Free-roaming rabbits don’t have to be outside all the time, just as they don’t need to have access to the entire house. A lot of people give their bunnies a base of operations, usually an exercise pen, and keep them inside when necessary.

This should always remain a huge home base—never a hutch or little cage from the pet store. It should contain everything your bunnies require, including food, water bowls, hides, hay, and enrichment materials.

It’s good to have an area dedicated to your bunnies where you can store most of their belongings, even if you never close it. They’ll be grateful for it!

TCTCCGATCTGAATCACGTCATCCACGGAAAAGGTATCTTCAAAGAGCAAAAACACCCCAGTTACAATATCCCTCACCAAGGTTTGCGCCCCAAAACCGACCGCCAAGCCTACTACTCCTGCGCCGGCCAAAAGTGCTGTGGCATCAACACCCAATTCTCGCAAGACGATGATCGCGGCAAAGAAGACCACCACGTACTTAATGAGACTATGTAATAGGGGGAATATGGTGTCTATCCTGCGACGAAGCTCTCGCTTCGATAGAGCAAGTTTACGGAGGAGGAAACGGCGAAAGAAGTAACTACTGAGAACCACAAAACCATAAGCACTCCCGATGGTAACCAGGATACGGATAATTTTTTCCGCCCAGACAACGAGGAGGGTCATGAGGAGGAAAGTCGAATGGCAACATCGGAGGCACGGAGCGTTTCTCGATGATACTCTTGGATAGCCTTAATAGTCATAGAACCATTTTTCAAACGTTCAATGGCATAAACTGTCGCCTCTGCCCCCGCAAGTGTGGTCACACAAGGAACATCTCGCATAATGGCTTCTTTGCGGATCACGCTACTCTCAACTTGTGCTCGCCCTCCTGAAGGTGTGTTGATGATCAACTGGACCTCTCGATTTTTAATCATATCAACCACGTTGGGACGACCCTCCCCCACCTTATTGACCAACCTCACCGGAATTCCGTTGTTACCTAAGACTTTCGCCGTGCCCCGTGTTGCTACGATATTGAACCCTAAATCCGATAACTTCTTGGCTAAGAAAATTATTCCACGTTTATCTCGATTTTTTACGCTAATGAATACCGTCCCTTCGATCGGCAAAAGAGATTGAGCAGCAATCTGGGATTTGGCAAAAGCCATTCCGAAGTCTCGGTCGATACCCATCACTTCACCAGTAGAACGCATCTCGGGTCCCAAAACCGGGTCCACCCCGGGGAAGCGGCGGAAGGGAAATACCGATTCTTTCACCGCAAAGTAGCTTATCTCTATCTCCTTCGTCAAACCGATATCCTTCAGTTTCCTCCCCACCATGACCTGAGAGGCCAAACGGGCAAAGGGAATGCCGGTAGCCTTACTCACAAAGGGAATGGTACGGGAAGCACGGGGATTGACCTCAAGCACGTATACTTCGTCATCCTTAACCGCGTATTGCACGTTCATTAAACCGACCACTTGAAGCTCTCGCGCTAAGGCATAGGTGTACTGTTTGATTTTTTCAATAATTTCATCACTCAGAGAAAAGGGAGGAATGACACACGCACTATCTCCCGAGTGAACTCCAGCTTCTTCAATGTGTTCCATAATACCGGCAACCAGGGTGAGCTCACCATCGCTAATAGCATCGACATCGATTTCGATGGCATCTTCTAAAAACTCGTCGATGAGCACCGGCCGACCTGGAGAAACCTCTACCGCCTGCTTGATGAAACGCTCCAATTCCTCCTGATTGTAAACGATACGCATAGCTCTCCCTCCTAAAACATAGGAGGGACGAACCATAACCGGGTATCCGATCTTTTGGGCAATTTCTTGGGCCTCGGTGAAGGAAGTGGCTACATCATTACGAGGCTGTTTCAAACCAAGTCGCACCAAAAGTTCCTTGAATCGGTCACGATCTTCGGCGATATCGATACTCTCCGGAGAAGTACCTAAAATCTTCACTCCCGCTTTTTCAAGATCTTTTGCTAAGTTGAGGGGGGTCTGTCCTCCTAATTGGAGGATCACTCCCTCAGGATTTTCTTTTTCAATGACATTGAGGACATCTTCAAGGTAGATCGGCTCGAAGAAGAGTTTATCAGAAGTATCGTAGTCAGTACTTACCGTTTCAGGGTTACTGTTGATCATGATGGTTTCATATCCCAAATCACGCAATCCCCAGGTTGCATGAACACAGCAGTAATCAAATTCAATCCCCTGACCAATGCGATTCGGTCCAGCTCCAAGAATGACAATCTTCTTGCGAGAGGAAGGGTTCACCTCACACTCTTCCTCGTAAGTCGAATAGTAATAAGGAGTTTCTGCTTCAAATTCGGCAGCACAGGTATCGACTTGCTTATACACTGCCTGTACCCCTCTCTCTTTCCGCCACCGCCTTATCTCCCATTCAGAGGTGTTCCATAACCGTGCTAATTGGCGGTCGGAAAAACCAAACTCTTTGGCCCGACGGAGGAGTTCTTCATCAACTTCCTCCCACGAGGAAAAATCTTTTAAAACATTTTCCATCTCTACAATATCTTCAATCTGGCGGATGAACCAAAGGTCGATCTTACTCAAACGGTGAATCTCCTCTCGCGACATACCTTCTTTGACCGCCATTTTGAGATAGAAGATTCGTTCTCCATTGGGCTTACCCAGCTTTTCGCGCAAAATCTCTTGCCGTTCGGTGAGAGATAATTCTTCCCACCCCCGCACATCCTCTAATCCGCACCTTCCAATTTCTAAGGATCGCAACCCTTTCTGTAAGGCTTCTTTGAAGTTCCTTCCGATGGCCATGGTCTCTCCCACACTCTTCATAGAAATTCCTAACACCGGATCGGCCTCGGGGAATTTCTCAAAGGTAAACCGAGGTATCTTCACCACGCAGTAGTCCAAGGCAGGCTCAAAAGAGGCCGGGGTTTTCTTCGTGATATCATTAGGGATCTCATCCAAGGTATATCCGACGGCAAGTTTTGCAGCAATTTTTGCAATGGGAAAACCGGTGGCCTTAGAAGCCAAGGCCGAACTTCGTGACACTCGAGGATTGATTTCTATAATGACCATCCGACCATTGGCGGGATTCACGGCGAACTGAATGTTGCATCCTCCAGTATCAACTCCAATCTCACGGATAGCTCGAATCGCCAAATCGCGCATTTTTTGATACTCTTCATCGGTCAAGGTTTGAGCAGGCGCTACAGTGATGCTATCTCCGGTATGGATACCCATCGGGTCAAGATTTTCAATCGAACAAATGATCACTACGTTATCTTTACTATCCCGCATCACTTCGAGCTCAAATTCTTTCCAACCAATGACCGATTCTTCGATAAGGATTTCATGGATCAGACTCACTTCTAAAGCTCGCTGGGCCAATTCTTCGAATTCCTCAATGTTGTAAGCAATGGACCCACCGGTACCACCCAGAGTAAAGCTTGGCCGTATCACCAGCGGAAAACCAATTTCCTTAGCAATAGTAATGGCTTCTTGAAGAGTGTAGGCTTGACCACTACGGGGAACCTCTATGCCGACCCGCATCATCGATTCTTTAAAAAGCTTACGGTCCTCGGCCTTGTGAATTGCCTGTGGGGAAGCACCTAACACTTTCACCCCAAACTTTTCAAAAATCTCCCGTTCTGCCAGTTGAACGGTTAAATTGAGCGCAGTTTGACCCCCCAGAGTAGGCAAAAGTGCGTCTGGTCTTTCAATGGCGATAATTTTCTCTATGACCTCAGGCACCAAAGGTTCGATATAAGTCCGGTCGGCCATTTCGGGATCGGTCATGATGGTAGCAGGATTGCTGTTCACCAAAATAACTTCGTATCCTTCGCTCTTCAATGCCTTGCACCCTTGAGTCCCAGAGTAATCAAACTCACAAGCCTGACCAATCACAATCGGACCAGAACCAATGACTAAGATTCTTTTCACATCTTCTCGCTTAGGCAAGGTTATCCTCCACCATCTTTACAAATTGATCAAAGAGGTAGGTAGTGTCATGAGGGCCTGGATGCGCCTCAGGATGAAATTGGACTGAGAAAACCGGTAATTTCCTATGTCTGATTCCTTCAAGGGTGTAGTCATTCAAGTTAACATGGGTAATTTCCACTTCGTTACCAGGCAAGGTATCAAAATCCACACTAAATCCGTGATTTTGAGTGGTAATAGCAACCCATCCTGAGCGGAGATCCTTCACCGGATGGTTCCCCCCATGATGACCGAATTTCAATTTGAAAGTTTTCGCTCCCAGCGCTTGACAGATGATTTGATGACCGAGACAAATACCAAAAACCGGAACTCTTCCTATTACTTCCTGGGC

8: Bunny-Proofing is Essential Of course, safety is a legitimate worry when it comes to free-roaming rabbits. Yes, you do need to properly rabbit-proof your area.

Here are a few things to think about:

To prevent your buns from chewing on wires, hide cords out of reach or cover them with cord covers.

Baseboards can be chewed on by rabbits; you may need to cover them to keep this from happening.

Keep your floors tidy and free of breakable or valuable objects.

To prevent your bunnies from going someplace hazardous or difficult to clean, block off places underneath furniture. A lot of rabbits like to urinate in secret, dark places.

Use pet or baby gates to keep dangerous rooms off-limits.

C&C grids are extremely handy when it comes to preventing your rabbit from chewing on baseboards, furniture legs, and other objects (or places they shouldn’t go).

9: Bunnies Should be Protected from Cats and Dogs